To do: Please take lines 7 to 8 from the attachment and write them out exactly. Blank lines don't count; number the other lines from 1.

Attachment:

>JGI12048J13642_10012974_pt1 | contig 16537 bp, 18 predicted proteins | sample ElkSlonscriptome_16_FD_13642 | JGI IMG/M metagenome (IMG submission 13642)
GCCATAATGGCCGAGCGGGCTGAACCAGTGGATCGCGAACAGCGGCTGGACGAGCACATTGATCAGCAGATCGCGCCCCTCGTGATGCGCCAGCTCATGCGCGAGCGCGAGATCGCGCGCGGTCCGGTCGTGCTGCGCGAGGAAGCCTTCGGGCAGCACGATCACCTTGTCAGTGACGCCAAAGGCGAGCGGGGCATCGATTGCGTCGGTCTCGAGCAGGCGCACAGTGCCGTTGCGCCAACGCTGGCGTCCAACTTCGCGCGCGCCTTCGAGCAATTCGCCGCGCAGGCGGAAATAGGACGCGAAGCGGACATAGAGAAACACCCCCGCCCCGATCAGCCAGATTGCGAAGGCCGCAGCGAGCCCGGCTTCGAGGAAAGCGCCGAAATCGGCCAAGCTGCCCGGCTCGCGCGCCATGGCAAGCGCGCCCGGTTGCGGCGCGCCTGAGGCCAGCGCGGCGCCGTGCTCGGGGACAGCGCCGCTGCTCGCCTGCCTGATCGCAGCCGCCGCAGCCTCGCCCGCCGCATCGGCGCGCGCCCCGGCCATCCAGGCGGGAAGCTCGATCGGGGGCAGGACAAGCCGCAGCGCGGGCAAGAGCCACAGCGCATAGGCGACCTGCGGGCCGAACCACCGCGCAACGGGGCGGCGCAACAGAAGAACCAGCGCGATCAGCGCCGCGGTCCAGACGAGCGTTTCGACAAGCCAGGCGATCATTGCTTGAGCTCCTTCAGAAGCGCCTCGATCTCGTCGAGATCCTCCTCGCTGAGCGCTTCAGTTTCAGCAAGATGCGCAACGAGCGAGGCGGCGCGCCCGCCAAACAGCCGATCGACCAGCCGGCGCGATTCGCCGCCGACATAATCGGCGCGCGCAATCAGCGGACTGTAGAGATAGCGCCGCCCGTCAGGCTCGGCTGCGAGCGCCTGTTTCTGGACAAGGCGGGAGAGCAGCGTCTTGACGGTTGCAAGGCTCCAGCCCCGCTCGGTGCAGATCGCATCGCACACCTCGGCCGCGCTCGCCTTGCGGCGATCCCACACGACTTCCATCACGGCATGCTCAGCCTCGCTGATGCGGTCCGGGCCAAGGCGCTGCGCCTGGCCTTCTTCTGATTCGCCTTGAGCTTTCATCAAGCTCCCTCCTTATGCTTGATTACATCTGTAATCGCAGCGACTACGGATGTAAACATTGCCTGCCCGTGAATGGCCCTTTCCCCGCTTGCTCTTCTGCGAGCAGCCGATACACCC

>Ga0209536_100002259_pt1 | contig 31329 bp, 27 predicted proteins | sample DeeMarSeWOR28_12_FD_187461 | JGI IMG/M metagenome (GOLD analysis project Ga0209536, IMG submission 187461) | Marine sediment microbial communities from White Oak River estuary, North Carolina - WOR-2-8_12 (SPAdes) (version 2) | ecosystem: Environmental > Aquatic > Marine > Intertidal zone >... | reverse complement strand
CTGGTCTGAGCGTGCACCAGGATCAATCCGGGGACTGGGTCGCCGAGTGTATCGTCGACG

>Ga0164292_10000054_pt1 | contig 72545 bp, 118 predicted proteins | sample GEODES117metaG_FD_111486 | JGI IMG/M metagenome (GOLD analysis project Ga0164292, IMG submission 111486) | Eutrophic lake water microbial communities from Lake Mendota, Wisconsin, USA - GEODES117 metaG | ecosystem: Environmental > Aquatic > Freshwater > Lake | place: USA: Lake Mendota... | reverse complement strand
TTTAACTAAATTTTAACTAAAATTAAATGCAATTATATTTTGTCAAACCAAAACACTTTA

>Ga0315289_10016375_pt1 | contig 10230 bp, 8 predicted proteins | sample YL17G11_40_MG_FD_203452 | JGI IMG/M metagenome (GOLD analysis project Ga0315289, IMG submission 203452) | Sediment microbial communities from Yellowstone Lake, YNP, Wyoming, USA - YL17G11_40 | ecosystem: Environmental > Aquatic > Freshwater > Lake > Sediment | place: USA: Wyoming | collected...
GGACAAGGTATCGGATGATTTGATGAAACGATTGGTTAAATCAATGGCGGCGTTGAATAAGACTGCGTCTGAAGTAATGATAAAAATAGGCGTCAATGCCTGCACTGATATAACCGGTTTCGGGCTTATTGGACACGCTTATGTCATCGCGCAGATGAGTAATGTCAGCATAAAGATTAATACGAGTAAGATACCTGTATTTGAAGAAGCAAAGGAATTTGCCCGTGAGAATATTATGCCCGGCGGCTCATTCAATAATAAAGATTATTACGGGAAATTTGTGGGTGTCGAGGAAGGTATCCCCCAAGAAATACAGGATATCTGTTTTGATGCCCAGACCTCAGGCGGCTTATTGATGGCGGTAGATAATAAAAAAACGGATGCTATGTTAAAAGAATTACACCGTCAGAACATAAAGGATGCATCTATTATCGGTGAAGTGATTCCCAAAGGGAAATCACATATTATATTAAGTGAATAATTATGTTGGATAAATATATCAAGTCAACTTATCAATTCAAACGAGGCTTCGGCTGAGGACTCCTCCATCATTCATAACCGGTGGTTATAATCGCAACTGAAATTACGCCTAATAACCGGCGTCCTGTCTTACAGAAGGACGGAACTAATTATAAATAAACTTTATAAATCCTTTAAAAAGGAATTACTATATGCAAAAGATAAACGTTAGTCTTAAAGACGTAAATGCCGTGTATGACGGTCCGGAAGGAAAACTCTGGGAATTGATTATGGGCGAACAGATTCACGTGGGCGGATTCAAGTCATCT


>Ga0315289_10016375_pt1 | contig 10230 bp, 8 predicted proteins | sample YL17G11_40_MG_FD_203452 | JGI IMG/M metagenome (GOLD analysis project Ga0315289, IMG submission 203452) | Sediment microbial communities from Yellowstone Lake, YNP, Wyoming, USA - YL17G11_40 | ecosystem: Environmental > Aquatic > Freshwater > Lake > Sediment | place: USA: Wyoming | collected...
GGACAAGGTATCGGATGATTTGATGAAACGATTGGTTAAATCAATGGCGGCGTTGAATAAGACTGCGTCTGAAGTAATGATAAAAATAGGCGTCAATGCCTGCACTGATATAACCGGTTTCGGGCTTATTGGACACGCTTATGTCATCGCGCAGATGAGTAATGTCAGCATAAAGATTAATACGAGTAAGATACCTGTATTTGAAGAAGCAAAGGAATTTGCCCGTGAGAATATTATGCCCGGCGGCTCATTCAATAATAAAGATTATTACGGGAAATTTGTGGGTGTCGAGGAAGGTATCCCCCAAGAAATACAGGATATCTGTTTTGATGCCCAGACCTCAGGCGGCTTATTGATGGCGGTAGATAATAAAAAAACGGATGCTATGTTAAAAGAATTACACCGTCAGAACATAAAGGATGCATCTATTATCGGTGAAGTGATTCCCAAAGGGAAATCACATATTATATTAAGTGAATAATTATGTTGGATAAATATATCAAGTCAACTTATCAATTCAAACGAGGCTTCGGCTGAGGACTCCTCCATCATTCATAACCGGTGGTTATAATCGCAACTGAAATTACGCCTAATAACCGGCGTCCTGTCTTACAGAAGGACGGAACTAATTATAAATAAACTTTATAAATCCTTTAAAAAGGAATTACTATATGCAAAAGATAAACGTTAGTCTTAAAGACGTAAATGCCGTGTATGACGGTCCGGAAGGAAAACTCTGGGAATTGATTATGGGCGAACAGATTCACGTGGGCGGATTCAAGTCATCT